Volume 18, Issue 4
While the federal government may have started to pay out common experience payments to residential school survivors in 2007, the end grows near for those who may still want to file for the Independent Assessment Process (IAP).
Members of the Indian Residential Schools Adjudication Secretariat from Indian and Northern Affairs Canada ... read more ››
Canada’s Auditor General, Shelia Fraser, is calling on federal and provincial governments to change the way they deal with First Nations communities as the quality of life on most reserves is dramatically worse than in non-Native communities.
After spending a decade auditing the performance of governmental departments in regards to First ... read more ››
The parents of Lana Wapachee, whose sweat lodge was recently dismantled in Oujé-Bougoumou, feel both insulted and persecuted by their community, chief and council after having the lodge, along with any other form of traditional spirituality, banned from the community.
Just weeks ago, Oujé-Bougoumou residents not only banned all traditional Native ... read more ››
The first pipes froze today, and it’s not yet Christmas. It wasn’t a fun sight, water and ice everywhere, but it was bound to happen sooner or later. Murphy’s Law works double time up here, in the far north. In many ways, winter is a fun time. Most of my ... read more ››
It is amusing – in some circumstances one might call it slightly alarming – to observe how effortlessly the leaders of the Cree Nation, as the eight Cree villages in Quebec now style themselves, have switched their policy towards the nationalist claims of the province of Quebec.
In the 1990s, the ... read more ››
If you’re like me, you probably find it hard to roll out of bed at this time of year, when the days are so short and the natural light so weak. It’s a SAD state of affairs, you could say. During the past few weeks, predictably, it’s become increasingly difficult ... read more ››
Christmas is a stressful time of the year. It has always been that way for me. From the time I was a child I have more or less endured the coming and going of Christmas. Back home in Attawapiskat in the 1980s, when I was a kid, Christmas revolved around ... read more ››
Since this fall, Oujé-Bougoumou has been in an uproar over spirituality, recently banning all forms of Native traditional practices within their communty. Having expressed a desire to share his feelings with all of Eeyou Istchee, the Nation decided to grant Matthew Mukash an interview on the issue.
The Nation: Oujé-Bougoumou has banned ... read more ››
Police in Lévis, Quebec, are appealing to the general population for information about possible sex crimes against children that may have been committed by Yvon Beaudet, a former health-care worker who has lived in several First Nations communities in Quebec, including Eeyou Istchee.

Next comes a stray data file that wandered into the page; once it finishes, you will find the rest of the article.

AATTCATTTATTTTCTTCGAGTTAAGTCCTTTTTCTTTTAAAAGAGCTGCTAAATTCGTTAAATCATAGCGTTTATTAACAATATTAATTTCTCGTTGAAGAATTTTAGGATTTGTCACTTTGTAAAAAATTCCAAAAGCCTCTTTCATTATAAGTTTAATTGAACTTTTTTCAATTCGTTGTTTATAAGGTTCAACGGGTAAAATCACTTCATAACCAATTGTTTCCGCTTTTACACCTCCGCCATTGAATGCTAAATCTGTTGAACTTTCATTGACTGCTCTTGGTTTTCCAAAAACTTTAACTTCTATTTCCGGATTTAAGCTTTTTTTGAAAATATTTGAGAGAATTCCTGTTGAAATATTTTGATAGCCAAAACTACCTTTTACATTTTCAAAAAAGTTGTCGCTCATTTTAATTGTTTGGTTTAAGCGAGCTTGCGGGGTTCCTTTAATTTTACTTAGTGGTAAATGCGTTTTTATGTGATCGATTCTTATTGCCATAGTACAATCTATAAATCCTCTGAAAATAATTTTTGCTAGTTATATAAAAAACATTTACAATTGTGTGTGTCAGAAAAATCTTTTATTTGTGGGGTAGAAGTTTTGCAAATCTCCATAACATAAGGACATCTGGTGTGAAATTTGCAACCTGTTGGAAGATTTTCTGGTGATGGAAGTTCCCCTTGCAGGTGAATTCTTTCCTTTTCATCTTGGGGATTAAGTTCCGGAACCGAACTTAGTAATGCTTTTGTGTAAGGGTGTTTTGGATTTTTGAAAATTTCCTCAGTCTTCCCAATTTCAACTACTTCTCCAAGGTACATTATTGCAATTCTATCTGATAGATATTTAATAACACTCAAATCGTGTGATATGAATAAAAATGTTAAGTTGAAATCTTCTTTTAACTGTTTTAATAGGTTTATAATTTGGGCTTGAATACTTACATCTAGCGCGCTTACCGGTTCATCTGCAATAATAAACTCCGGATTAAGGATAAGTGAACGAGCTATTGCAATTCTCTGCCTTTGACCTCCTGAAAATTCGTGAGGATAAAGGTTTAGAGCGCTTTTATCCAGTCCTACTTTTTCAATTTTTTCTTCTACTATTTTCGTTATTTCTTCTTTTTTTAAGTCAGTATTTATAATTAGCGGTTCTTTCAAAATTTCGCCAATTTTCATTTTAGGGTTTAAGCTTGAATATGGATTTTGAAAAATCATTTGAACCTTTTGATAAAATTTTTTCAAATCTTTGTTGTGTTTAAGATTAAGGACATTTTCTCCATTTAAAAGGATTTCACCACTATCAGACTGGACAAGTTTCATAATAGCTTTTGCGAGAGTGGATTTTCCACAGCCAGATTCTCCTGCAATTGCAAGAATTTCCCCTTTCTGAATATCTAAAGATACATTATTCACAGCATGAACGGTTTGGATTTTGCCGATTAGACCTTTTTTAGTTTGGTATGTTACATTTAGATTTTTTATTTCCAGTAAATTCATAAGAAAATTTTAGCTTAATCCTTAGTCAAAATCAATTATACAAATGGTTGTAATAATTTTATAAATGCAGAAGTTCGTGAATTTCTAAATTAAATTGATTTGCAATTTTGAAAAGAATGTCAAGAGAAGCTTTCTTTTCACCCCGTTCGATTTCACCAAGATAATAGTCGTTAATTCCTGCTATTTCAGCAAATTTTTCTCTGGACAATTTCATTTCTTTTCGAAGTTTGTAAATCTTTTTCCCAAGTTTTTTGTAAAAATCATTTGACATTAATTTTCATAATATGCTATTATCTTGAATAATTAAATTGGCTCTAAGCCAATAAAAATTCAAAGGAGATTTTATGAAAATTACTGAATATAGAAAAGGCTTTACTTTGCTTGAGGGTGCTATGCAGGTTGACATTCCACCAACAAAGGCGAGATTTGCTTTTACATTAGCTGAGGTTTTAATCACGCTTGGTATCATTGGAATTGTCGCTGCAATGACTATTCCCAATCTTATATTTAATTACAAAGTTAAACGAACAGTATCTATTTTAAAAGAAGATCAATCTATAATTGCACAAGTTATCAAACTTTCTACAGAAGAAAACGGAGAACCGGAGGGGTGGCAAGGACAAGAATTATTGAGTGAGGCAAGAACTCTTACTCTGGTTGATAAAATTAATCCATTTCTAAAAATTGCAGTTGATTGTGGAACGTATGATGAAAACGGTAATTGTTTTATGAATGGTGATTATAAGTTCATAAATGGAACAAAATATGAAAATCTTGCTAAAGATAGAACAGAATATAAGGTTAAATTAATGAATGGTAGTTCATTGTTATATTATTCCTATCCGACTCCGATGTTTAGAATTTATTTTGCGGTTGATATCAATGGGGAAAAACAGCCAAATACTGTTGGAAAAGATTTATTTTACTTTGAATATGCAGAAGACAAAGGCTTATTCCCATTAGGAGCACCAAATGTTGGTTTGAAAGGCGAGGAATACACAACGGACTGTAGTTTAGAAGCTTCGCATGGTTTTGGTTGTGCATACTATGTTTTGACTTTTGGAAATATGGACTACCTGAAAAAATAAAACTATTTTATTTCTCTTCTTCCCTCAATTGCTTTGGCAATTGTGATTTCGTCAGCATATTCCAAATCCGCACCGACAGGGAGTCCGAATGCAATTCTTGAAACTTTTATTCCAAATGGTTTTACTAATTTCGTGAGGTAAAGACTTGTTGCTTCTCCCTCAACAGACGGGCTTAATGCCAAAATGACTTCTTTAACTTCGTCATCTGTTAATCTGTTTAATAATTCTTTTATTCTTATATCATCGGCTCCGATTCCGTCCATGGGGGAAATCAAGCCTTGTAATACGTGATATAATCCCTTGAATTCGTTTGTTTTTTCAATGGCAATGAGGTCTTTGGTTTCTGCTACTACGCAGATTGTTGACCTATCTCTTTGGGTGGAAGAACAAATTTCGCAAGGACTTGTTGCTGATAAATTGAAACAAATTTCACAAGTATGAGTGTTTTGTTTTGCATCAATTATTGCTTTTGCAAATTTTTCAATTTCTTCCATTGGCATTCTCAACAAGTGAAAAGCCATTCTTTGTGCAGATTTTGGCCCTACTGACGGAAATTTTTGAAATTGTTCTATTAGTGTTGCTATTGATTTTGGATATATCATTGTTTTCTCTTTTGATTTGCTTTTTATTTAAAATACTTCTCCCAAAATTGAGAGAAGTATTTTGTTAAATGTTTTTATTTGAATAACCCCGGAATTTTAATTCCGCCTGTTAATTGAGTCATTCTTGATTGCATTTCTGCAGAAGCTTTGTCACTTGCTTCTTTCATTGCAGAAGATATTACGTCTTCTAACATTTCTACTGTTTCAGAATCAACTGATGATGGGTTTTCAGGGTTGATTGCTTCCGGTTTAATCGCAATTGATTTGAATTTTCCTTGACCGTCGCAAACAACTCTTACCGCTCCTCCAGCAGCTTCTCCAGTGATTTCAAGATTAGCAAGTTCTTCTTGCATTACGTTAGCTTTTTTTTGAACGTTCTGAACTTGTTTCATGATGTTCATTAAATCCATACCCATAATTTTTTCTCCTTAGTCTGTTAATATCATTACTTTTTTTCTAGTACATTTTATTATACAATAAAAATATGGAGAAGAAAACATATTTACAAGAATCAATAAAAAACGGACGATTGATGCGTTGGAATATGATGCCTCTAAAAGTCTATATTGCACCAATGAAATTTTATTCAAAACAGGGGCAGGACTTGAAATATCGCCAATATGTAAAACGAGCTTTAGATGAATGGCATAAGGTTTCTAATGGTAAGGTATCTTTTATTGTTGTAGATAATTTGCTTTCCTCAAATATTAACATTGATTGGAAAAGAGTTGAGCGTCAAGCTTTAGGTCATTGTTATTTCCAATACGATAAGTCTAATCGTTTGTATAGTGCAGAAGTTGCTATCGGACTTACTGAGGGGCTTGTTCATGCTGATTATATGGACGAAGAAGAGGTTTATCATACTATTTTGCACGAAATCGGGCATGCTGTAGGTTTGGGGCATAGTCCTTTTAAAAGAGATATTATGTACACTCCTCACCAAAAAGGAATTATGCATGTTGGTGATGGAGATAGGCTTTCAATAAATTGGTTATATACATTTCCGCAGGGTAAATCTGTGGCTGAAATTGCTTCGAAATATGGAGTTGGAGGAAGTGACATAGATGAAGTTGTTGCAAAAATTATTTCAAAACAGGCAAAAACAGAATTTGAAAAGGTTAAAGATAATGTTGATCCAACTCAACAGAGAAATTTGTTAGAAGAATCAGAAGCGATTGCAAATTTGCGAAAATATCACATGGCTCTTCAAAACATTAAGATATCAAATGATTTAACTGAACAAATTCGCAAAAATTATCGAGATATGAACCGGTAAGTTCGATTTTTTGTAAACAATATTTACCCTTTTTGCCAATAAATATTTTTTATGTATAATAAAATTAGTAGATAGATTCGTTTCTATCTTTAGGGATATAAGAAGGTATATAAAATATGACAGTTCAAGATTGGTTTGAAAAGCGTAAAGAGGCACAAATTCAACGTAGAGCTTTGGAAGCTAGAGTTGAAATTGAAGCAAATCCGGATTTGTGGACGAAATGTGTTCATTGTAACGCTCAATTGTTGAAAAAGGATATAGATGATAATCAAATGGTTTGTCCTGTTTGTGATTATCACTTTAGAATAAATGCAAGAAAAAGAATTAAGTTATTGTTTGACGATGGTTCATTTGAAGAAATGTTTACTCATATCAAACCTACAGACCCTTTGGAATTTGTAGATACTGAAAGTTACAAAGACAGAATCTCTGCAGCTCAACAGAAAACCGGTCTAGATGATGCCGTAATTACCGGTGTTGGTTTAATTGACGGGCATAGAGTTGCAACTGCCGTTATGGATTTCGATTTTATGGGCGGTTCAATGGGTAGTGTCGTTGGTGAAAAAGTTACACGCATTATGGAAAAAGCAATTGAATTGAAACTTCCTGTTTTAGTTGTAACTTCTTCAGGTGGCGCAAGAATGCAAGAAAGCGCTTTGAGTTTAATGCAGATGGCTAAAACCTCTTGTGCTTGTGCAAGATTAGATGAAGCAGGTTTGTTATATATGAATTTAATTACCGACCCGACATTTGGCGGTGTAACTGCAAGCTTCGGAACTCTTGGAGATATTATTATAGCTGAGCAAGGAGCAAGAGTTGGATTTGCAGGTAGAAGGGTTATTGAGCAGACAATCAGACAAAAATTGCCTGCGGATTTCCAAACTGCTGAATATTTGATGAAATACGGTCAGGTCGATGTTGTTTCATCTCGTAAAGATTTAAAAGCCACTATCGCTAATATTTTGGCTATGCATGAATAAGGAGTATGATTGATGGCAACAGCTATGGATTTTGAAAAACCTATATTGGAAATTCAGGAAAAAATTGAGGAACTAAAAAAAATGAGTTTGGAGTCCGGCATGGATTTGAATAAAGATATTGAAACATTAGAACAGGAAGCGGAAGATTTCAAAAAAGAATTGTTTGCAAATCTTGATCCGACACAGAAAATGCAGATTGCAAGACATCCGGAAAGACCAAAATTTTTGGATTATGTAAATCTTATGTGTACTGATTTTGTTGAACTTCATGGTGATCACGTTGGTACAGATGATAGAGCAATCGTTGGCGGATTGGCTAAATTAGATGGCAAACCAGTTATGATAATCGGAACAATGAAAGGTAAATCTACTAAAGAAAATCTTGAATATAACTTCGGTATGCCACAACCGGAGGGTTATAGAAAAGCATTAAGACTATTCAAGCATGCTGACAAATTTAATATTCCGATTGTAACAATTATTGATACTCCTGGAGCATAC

The 63-year-old man is currently facing charges involving ... read more ››
My name is Destiny Chescappio. I was born in Maniwaki, Quebec, where my mother Grace Brennan is originally from, an Algonquin reserve called Kitiganzibi. My father’s name is James Chescappio. He was born in Schefferville, Quebec and later moved to a new reservation called Kawawachikamach, where the population is close ... read more ››
Here are a few words touching Smally Petawabano, as I found him when he was Chief in 1969.
“Smally was the chief when I first went up to Mistassini in 1969. He was running the band out of a tiny, rundown hut, and like many other chiefs across Canada at that ... read more ››
The Assembly of First Nations unanimously passed a resolution to support Shannen’s Dream, an organization whose sole goal is to end educational apartheid for First Nations school children across Canada.
The organization was formed in the wake of Shannen Koostachin’s passing last May to commemorate her fight to get a school ... read more ››
About 100 Algonquins from Barriere Lake and many of their supporters took to the streets of Ottawa on December 13 to once again show to Canada that they will not accept Section 74 of the Indian Act being imposed on their community.
Back in the spring, Indian and Northern Affairs Canada ... read more ››
Kevin Brousseau’s newest book, Trilingual Lexicon of the Fauna and Flora of Iynu Asciy, is truly one of a kind and possibly one you should own.
At the age of 18, several years before he started his double major in Linguistics and Religion at Concordia University, Brousseau began compiling lists of ... read more ››
A legend told by Joseph Guanish, Kawawachikamach translated by Brian Webb
I will tell the legend of the bear. I heard my grandmother tell this one – the one about the bear that lived with a child. This was how she told it.
One time, a black bear began feeling lonely and ... read more ››
Told by Sandy Masty of Whapmagoostui Translation by Brian Webb
I will tell the legend of Kuikuhâchâu, the man who took the form of the Wolverine. He was the one who confronted the Giant Skunk called Wâniyûyâu. As the legend goes, the Giant Skunk took human form also, using snowshoes when ... read more ››
If you are graduating from high school and have a real passion for the environment and have taken steps to show the world just how much you care, Earth Day Canada might just have something special for you.
Earth Day Canada (EDC) is currently seeking graduating high school students as applicants ... read more ››
ᒍᓯᕝ ᑯᐙᓂᔥ ᐋ ᒌ ᐋᑎᔫᐦᒑᑦ ᑳᐙᐙᒋᑲᒫᒡ ᐱᕌᔨᓐ ᐌᑉ ᑳ ᐃᑣᔥᑎᒫᑎᐦ
ᐋᑎᔫᐦᑳᓐ ᑮᑆ ᐋ ᐃᐦᑎᑯᐦᒡ᙮ ᐊᐃ ᓂᑭ ᑎᐹᒋᒫᐤ, ᒋᔖᔮᒄ᙮ ᐋᐅᒄ ᐊᓐ ᑳ ᒌ ᑎᐹᒋᒫᑦ ᒍᐦᑯᒥᓂᐤ, ᐋ ᐐᒋᒫᔨᒡᐦ ᐊᐙᔑᔥᐦ᙮ ᒀᑖᑎᔫᐦᑳᓂᐎᒡ ᔨᐤ᙮
ᐃᑖᔨᐦᑎᒽ ᒋᔖᔮᒄ, ᐙᔖ ᒨᔥ ᓂᐹᔨᑯᔑᓈᐙ, ᐃᑖᔨᐦᑎᒽ ᐃᑖᐤ᙮ ᐊᑐᒡ ᑳᑭᔮ ᓂᑭ ᒌ ᐃᐦᑐᑖᓐ ᒑ ᒌ ᓈᓂᑐᐙᐱᒥᒃ ᐄᔨᔨᐤ ᐊᐙᔑᔥ ᒑ ᒌ ᑭᓄᐙᔨᒥᒃ, ᐃᑖᔨᐦᑎᒽ ᐃᑖᐤ᙮ ᐊᒄ ... read more ››